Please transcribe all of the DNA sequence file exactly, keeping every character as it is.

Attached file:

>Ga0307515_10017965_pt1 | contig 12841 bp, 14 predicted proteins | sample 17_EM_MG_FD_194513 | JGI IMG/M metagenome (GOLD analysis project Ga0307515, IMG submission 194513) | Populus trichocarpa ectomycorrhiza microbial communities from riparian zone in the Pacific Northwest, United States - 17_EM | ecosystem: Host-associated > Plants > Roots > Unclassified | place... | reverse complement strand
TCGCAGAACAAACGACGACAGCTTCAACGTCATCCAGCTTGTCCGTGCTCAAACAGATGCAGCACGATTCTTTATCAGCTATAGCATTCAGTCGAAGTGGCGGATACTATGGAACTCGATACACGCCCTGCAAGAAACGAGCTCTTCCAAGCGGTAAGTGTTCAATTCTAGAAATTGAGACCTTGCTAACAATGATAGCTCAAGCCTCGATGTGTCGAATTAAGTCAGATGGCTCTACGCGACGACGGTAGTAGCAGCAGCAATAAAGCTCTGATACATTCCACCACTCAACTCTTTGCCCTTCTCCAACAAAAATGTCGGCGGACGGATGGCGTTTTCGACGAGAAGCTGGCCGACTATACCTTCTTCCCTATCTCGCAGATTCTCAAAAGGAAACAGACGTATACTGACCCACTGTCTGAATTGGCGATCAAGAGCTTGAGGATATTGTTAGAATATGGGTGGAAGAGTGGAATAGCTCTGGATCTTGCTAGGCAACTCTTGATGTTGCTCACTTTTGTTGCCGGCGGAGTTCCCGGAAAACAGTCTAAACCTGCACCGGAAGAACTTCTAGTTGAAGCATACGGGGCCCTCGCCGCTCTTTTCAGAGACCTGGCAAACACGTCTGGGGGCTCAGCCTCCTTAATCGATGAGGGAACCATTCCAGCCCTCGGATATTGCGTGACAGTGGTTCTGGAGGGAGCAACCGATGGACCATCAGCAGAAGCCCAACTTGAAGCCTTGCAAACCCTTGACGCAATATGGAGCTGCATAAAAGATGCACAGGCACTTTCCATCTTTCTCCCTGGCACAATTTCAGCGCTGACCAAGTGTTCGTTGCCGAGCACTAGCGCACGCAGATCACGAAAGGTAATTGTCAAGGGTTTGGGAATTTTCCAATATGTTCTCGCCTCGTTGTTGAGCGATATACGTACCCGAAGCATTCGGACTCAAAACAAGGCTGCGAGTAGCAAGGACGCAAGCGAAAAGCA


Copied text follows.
>Ga0307515_10017965_pt1 | contig 12841 bp, 14 predicted proteins | sample 17_EM_MG_FD_194513 | JGI IMG/M metagenome (GOLD analysis project Ga0307515, IMG submission 194513) | Populus trichocarpa ectomycorrhiza microbial communities from riparian zone in the Pacific Northwest, United States - 17_EM | ecosystem: Host-associated > Plants > Roots > Unclassified | place... | reverse complement strand
TCGCAGAACAAACGACGACAGCTTCAACGTCATCCAGCTTGTCCGTGCTCAAACAGATGCAGCACGATTCTTTATCAGCTATAGCATTCAGTCGAAGTGGCGGATACTATGGAACTCGATACACGCCCTGCAAGAAACGAGCTCTTCCAAGCGGTAAGTGTTCAATTCTAGAAATTGAGACCTTGCTAACAATGATAGCTCAAGCCTCGATGTGTCGAATTAAGTCAGATGGCTCTACGCGACGACGGTAGTAGCAGCAGCAATAAAGCTCTGATACATTCCACCACTCAACTCTTTGCCCTTCTCCAACAAAAATGTCGGCGGACGGATGGCGTTTTCGACGAGAAGCTGGCCGACTATACCTTCTTCCCTATCTCGCAGATTCTCAAAAGGAAACAGACGTATACTGACCCACTGTCTGAATTGGCGATCAAGAGCTTGAGGATATTGTTAGAATATGGGTGGAAGAGTGGAATAGCTCTGGATCTTGCTAGGCAACTCTTGATGTTGCTCACTTTTGTTGCCGGCGGAGTTCCCGGAAAACAGTCTAAACCTGCACCGGAAGAACTTCTAGTTGAAGCATACGGGGCCCTCGCCGCTCTTTTCAGAGACCTGGCAAACACGTCTGGGGGCTCAGCCTCCTTAATCGATGAGGGAACCATTCCAGCCCTCGGATATTGCGTGACAGTGGTTCTGGAGGGAGCAACCGATGGACCATCAGCAGAAGCCCAACTTGAAGCCTTGCAAACCCTTGACGCAATATGGAGCTGCATAAAAGATGCACAGGCACTTTCCATCTTTCTCCCTGGCACAATTTCAGCGCTGACCAAGTGTTCGTTGCCGAGCACTAGCGCACGCAGATCACGAAAGGTAATTGTCAAGGGTTTGGGAATTTTCCAATATGTTCTCGCCTCGTTGTTGAGCGATATACGTACCCGAAGCATTCGGACTCAAAACAAGGCTGCGAGTAGCAAGGACGCAAGCGAAAAGCA